Legal clarity and guidance on key principles on the use of force, such as necessity, legality and proportionality, as well as precaution, are critical both to the proper and effective human rights-based approach to police use of force, as well as any subsequent investigations of arbitrary and aggressive use of force.

Unless this happens, and we implement a more coherent and coordinated regulatory regime on the use of force, it is likely that we will unfortunately continue to see the recurrence of incidents like the one in Bellville, and investigations by oversight bodies will simply confirm the basic legality of the actions. DM


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All Comments 5

  • I am grateful to read that there is an African Policing Civilian Oversight Forum… and I can only hope that, between them and others involved in this type of work, there is enough capacity and support to drive this work against the forces of inertia that we know. Good luck

  • So the smoke screen of changing the SAPF (Force) to SAPS (Service) is just that: a smoke screen. Perhaps this is part of police double speak. Force = Service. We don’t need more laws. We need a value driven society where integrity, dignity and ethical conduct are core principals that are understood.

    • True Gerhard. Actually, we need three measurable values as a pre-requisite for entry into any public leadership position: Competence, Integrity and Accountability. Once we have leadership with those values, gradually our society will start to function properly. Education and Healthcare will work. Laws will become more rational as the lawmakers will understand the short and long term consequensences of each legislative change.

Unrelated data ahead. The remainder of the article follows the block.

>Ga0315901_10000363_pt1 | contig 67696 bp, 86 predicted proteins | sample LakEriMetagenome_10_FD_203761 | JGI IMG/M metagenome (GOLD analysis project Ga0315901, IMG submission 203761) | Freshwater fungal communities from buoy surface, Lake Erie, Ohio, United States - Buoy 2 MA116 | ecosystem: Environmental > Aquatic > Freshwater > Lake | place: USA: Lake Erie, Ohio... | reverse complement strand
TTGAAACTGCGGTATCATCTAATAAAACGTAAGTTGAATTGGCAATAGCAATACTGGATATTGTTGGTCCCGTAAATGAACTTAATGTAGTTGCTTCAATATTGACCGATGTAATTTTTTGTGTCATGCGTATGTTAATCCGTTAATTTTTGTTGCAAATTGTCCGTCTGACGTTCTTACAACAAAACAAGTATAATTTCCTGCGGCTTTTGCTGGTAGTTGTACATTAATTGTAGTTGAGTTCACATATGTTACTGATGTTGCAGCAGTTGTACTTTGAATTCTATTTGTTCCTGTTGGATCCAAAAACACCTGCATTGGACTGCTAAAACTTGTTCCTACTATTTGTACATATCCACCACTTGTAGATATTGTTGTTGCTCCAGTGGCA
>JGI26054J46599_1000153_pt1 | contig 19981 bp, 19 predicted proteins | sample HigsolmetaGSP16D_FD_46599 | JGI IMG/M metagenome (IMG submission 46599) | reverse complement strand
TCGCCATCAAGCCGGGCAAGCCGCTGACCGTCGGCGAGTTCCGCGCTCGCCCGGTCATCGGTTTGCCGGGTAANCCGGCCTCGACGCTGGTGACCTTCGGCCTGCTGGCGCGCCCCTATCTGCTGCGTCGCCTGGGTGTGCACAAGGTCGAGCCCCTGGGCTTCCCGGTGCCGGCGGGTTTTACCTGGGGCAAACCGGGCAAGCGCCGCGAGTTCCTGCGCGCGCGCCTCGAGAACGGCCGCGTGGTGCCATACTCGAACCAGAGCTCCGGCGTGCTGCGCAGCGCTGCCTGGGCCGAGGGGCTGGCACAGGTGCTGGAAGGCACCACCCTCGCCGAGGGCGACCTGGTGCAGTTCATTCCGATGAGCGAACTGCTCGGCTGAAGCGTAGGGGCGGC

• A great recruitment advert for the London Police Force showed close-up, a protester spitting phlegm in a British cop’s face. It invites people able to stay calm in such situations to apply to join. Until SAPS stops recruiting bullies and egotists, police attacking pensioners will happen

  • What is it with SAPS? They seem to see a pensioner or other desperados and they think, walking stick = lethal weapon. SA’s rightly lost any/ all respect it had for the culprits in blue. THUGS IN BLUE.